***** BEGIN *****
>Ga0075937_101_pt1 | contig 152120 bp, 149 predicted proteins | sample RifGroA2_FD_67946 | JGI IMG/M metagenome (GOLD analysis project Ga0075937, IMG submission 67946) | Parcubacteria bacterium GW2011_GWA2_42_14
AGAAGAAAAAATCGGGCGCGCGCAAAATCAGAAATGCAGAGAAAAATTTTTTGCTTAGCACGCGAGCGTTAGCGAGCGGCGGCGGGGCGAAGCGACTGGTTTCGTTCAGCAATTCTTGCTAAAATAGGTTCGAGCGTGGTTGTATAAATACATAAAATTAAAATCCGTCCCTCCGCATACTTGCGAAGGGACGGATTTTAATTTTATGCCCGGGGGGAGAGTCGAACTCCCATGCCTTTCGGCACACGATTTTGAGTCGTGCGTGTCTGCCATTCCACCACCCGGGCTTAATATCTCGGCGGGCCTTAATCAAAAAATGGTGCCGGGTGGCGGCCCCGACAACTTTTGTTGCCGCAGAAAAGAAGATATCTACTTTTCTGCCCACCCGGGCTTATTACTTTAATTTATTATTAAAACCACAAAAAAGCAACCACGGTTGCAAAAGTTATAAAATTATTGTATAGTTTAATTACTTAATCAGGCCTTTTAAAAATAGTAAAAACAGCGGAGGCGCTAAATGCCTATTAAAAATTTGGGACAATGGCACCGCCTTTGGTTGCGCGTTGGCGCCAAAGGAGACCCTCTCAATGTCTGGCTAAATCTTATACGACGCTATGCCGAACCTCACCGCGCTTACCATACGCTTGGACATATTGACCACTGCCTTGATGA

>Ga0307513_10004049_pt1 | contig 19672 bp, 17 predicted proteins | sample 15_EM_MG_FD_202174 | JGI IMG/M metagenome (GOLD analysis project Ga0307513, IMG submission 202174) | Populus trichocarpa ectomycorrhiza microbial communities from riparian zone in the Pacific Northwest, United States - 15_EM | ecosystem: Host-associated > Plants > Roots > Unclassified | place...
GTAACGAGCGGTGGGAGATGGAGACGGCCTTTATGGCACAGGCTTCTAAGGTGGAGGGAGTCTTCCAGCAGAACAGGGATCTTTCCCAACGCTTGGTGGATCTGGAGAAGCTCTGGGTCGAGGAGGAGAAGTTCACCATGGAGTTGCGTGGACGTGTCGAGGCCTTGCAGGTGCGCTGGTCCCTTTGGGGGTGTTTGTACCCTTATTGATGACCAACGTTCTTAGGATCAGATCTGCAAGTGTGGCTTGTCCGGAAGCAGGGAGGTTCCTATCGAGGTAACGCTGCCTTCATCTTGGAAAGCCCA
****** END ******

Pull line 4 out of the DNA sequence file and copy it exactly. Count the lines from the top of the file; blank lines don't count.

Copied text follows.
GTAACGAGCGGTGGGAGATGGAGACGGCCTTTATGGCACAGGCTTCTAAGGTGGAGGGAGTCTTCCAGCAGAACAGGGATCTTTCCCAACGCTTGGTGGATCTGGAGAAGCTCTGGGTCGAGGAGGAGAAGTTCACCATGGAGTTGCGTGGACGTGTCGAGGCCTTGCAGGTGCGCTGGTCCCTTTGGGGGTGTTTGTACCCTTATTGATGACCAACGTTCTTAGGATCAGATCTGCAAGTGTGGCTTGTCCGGAAGCAGGGAGGTTCCTATCGAGGTAACGCTGCCTTCATCTTGGAAAGCCCA